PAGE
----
In the first article, we explored the robustness of the pharmacopeial methodology for the determination of delivered dose uniformity (DDU) for orally inhaled products to bias in volumetric flow rate setting from variations in ambient pressure. In this article, we extend the analysis to evaluate how the determination of the second performance-related critical quality attribute, aerodynamic particle size distribution (APSD) might be affected by similar ambient pressure changes, as well as other factors.
The relationship between RSV infection in infancy and development of childhood asthma has been unclear. Now a study has examined the effects of RSV infections of all different severities on childhood asthma risk at a population level.

Several major childhood allergies may share a common link to bacteria in the human infant gut, according to a study that identified gut microbiome features and early life influences associated with children developing allergies by age five.
This article discusses development of polymeric nanoparticles intended to obtain optimal features for loading therapeutic antibodies and be formulated into dry powders for inhalable lung cancer treatment. This may reduce serious side effects and toxicity and support therapeutic adherence, effectiveness and safety. The article also discusses dry powder formulation with respect to particle deposition profile and the spray-drying process.
In 2020 and 2021, Inhalation published three articles by the Cascade Impaction Working Group of the International Pharmaceutical Aerosol Consortium for Regulation and Science (IPAC-RS): (1) The liability of fine particle dose (FPD); (2) Cascade impactor stage groupings: Poor decisions from degraded data; and (3) Efficient data analysis (EDA): Size, mass and common sense. In this interview, one of the authors, Adrian Goodey, talks about reactions to the articles in the inhaler community since their publication.
The United States National Environmental Education Foundation (NEEF) and Hip Hop Public Health (HHPH) have collaborated to develop and launch a free multimedia collection called EMPOWER. Consisting of eight original songs, animated videos and printable educational materials, EMPOWER “aims to inspire young people with asthma to take charge of their health with evidence-based, self-management skills.”

A poster at the 2023 AAAAI Annual Meeting described results of a study about food allergy awareness on college campuses in the United States. “Previous research has shown that people with food allergies experience social events differently, causing exclusion, awkwardness and other feelings. As a result, food allergy education and knowledge are essential to improving food allergy management on college campuses,” said coauthor Kethan Bajaj.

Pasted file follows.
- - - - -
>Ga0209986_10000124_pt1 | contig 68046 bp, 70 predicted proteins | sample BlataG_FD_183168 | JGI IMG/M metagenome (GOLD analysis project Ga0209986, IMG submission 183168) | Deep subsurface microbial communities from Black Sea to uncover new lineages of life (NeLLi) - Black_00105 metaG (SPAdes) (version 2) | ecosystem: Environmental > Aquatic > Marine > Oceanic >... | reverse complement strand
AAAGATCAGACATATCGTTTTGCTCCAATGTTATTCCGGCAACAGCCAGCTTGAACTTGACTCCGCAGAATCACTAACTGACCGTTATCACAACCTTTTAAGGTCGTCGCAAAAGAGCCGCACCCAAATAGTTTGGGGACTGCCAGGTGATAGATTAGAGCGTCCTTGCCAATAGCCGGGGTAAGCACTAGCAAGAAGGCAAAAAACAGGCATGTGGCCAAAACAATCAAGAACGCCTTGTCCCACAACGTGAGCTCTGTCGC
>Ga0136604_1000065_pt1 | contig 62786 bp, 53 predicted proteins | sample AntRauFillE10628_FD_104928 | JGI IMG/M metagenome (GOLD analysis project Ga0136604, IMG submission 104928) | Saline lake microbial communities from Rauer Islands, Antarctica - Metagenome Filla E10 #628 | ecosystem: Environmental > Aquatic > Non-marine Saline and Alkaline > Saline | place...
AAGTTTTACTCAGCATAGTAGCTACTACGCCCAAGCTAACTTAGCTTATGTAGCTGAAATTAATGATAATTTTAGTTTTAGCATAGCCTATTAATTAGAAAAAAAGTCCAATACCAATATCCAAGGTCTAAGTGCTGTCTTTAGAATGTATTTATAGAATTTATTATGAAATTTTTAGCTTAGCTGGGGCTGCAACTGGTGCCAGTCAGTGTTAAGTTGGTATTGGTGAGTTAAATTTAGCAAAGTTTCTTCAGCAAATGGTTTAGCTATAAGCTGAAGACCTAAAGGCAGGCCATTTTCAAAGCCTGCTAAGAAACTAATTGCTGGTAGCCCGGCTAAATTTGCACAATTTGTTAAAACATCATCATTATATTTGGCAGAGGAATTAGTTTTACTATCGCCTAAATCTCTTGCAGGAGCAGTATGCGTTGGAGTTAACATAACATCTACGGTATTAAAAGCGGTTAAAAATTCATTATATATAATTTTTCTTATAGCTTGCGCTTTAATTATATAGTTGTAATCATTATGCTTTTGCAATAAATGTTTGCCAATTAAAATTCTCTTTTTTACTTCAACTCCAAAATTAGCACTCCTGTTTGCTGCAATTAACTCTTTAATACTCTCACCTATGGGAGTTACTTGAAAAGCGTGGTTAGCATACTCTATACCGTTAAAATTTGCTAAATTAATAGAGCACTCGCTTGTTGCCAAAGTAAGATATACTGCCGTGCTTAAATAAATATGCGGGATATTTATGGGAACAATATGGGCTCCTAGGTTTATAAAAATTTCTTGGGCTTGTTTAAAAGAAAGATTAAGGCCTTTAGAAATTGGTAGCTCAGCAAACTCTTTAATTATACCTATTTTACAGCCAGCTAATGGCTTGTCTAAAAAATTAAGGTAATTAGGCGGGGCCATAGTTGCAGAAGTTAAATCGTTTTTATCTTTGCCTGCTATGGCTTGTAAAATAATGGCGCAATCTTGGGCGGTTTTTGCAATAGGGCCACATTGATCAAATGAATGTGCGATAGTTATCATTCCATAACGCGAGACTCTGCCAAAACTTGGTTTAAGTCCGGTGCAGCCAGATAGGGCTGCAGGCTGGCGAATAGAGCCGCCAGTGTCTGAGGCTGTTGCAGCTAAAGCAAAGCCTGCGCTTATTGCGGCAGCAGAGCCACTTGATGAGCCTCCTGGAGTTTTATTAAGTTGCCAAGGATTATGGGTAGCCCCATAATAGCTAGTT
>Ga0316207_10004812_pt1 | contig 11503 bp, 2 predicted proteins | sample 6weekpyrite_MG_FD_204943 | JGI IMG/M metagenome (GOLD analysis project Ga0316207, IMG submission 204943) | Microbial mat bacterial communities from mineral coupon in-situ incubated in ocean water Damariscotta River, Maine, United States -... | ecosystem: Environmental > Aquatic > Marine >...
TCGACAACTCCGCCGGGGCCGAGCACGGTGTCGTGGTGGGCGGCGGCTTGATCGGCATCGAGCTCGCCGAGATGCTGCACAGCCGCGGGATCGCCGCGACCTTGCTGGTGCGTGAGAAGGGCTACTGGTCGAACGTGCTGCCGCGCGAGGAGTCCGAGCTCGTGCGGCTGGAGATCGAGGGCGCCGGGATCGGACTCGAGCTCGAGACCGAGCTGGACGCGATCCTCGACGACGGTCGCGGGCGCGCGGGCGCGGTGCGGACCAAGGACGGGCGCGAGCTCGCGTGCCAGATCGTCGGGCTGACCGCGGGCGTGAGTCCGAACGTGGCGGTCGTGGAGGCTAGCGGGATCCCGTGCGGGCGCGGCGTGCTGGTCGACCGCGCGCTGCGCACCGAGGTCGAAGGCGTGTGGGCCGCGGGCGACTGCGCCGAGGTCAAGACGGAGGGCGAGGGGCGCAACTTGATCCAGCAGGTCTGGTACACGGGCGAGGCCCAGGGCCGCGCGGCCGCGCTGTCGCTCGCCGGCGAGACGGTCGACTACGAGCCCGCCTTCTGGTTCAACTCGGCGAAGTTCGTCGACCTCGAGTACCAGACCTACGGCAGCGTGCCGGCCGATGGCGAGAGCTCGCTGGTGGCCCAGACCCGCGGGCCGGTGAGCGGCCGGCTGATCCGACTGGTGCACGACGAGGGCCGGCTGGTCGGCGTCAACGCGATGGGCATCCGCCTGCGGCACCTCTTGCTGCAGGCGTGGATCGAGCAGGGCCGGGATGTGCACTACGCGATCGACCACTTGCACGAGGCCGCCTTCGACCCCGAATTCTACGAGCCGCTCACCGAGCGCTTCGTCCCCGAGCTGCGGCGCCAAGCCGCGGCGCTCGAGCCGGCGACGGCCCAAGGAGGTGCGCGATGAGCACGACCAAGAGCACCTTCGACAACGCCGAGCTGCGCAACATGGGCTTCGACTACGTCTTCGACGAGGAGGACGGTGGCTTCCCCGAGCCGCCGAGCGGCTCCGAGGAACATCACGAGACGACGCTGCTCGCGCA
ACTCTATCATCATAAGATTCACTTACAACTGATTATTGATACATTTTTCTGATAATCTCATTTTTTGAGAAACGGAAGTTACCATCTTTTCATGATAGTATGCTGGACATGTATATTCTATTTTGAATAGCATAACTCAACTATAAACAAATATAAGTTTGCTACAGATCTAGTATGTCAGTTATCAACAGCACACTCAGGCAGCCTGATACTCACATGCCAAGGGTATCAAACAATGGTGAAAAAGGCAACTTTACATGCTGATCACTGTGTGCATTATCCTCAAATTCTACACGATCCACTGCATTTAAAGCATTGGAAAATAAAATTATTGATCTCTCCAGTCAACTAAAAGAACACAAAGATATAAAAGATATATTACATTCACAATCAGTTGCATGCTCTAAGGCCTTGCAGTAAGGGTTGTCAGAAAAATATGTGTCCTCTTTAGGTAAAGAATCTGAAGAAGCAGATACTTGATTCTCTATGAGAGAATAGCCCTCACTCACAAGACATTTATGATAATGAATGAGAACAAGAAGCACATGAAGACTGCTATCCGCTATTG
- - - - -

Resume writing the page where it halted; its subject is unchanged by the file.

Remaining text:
In this opinion article, Inhalation talks with Alex Wilkinson and Gregor Anderson about aspects of a potential sustainability roadmap for inhalation platforms that could lead to reaching the UK’s National Health Service net zero goal. They believe that while new propellants are a major step forward, much more work must be done to meet this challenge.
The article describes a series of in vitro test methods that can be used to estimate the total and regional lung doses. The focus of the discussion is on research and development, with the view that the ability to estimate total and regional lung deposition is essential in the design of efficient orally inhaled products. In this context, a new filter-based apparatus that mimics both the aerodynamic particle size and flow rate dependencies of regional lung deposition will be described.
This article provides a brief history of the formation of The European Pharmaceutical Aerosol Group (EPAG), including its constitution, objectives, structure, influence, publications and input to regulatory guidance documents. A list of the organization’s publications and references since 2000 is also included.